This inclusiveness even extended to the meeting venue.  Instead of bringing the entire workforce to some impersonal hotel ballroom, the team decided to bring the meeting to the employees.  The presentations would take place over several months, in small, natural workgroups, scheduled at their convenience.

Volunteers from the senior management team took their meeting on the road.  Working from an outline, they told company stories and used metaphors that communicated the organization’s vision and strategies for achieving it.  The central metaphor of the outrigger canoe expressed the teamwork it would take to succeed.  Moreover, the team created plenty of opportunity for employees to ask questions, engaging them in considering how their jobs contributed to the organization’s vision.

“The employee reception to it was fantastic,” says one of the company’s former human resources executives.  “It was better than anything we’d ever tried before to get out the message about who we are, what we do, where we were headed, and what it would take for us to get there.”

Of course, rave reviews are all well and good.  But what of the long-term effects?

As it happens, the Joint Commission on Accreditation of Healthcare Organizations (JCAHO) audited the company several months later.  Their findings?  “People remembered,” said the HR exec.  “Everyone recalled our theme, and they could tell how their job fit into it — no matter what position they held.

“The auditors were blown away by how well employees knew the organization’s purpose and vision.  I don’t think the workforce would have remembered all that they did without the storytelling process.”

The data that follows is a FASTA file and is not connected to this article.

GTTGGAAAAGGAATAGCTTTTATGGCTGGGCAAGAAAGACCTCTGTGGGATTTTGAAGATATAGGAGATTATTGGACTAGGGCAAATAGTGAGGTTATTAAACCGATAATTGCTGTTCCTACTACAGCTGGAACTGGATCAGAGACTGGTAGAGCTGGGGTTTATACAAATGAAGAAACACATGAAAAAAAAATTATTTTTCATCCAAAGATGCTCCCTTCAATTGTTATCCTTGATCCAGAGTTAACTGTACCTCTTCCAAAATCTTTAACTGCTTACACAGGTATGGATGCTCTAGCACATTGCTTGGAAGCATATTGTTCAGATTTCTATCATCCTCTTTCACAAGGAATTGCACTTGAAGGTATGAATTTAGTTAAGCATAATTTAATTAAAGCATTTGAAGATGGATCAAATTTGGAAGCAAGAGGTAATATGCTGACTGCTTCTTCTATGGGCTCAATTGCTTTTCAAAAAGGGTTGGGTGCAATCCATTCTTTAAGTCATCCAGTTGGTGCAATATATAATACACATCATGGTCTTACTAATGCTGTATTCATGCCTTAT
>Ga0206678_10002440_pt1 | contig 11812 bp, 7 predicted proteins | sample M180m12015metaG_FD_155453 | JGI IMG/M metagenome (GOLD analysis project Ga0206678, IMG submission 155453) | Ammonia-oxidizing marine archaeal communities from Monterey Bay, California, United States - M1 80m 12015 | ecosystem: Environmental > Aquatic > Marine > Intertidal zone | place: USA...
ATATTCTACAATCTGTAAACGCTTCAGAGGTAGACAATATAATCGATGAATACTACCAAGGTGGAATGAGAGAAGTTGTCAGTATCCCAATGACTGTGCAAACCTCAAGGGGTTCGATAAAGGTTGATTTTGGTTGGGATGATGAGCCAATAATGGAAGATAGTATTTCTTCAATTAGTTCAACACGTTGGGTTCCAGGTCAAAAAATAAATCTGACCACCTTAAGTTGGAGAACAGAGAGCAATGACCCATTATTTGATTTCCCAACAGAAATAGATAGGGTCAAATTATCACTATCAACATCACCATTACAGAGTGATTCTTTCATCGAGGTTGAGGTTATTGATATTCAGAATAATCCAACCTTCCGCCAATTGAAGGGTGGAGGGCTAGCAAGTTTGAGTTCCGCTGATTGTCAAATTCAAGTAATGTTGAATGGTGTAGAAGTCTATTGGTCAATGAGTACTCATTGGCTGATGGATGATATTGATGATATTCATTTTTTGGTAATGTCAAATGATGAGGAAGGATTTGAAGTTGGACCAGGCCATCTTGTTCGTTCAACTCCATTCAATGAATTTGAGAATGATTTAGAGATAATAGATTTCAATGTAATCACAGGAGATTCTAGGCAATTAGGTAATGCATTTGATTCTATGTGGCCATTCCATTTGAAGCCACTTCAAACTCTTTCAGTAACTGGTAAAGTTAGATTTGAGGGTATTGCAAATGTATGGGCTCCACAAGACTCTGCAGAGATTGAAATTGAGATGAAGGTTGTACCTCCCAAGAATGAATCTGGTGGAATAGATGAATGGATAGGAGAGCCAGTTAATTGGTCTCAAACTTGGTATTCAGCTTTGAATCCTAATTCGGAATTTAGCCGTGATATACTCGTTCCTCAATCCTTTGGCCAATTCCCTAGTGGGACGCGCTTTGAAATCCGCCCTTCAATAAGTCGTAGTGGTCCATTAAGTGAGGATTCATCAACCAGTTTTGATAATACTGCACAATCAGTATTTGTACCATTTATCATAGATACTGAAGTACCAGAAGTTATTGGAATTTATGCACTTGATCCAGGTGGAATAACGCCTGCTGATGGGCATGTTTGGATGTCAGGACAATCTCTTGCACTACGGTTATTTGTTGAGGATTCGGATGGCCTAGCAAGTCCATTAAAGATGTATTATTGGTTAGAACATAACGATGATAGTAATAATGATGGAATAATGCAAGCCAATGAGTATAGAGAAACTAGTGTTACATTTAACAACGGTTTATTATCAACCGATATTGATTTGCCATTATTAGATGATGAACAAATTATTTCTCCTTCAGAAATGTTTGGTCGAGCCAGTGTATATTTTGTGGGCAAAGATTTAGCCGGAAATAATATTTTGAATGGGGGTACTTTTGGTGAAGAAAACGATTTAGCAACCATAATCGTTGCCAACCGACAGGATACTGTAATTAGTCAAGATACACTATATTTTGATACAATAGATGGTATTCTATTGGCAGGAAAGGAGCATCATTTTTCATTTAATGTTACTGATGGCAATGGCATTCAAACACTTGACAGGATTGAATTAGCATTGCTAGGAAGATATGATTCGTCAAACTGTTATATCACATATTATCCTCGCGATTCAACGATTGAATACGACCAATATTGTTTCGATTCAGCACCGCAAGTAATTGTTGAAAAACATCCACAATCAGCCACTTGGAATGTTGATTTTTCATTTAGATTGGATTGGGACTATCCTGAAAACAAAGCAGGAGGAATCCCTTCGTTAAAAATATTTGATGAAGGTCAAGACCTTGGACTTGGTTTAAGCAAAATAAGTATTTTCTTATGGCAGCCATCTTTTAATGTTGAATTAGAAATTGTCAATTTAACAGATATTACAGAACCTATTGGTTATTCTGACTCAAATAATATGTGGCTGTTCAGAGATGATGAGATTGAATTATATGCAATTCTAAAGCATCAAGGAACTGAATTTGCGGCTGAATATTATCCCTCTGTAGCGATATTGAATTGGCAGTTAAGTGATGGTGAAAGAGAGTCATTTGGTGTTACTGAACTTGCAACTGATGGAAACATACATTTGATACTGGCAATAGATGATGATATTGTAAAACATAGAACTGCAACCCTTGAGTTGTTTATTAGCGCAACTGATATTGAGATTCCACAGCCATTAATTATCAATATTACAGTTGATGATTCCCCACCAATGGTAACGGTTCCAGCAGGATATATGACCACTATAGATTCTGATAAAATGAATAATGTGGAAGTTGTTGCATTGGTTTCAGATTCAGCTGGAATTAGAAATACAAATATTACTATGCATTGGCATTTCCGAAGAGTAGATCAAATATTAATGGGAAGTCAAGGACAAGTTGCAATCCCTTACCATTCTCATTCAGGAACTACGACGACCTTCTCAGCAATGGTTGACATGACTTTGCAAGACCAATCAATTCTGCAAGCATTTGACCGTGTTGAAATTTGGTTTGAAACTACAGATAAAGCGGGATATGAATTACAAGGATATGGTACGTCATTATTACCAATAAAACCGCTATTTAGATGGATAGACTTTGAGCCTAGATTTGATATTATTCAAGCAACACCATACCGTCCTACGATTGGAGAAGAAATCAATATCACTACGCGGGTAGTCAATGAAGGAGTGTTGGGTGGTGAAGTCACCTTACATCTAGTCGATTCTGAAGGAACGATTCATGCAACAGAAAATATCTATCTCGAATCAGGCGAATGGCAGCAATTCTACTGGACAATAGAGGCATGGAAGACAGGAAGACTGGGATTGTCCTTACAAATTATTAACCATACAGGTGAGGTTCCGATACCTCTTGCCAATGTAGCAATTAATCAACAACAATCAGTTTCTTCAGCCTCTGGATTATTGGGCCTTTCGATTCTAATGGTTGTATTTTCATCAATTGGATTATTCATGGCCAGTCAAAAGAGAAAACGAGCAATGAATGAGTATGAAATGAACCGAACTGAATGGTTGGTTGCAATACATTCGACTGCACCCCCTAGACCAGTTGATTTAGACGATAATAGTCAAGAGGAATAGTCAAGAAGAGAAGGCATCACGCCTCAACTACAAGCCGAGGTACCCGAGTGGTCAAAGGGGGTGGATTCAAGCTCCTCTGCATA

Can storytelling help your company meeting succeed?  Take a leap of faith and find out.

Good stories mean money

By Bruce Hale on January 26, 2011

Lisa Holzman, development director for the Santa Barbara Symphony, came early to last year’s StorySelling for Nonprofits workshop, wearing a worried look.  Her problem?  Donations had been steadily declining, and it was hard to get people to give to a cause perceived as “nonessential and artsy” — especially when the economy was so tight.

She wondered, could the power of story help her organization raise money?

Lisa took the workshop, thanked me, and left.  And I always wondered, how did her story come out?

Last week, I got an email from Lisa that made me smile.  She shared a response she’d received to a solicitation “story” letter she’d crafted using concepts learned in my workshop.  A complimentary letter arrived from a prominent local actor who’d had a long career in marketing at TIME magazine.  In part, it said: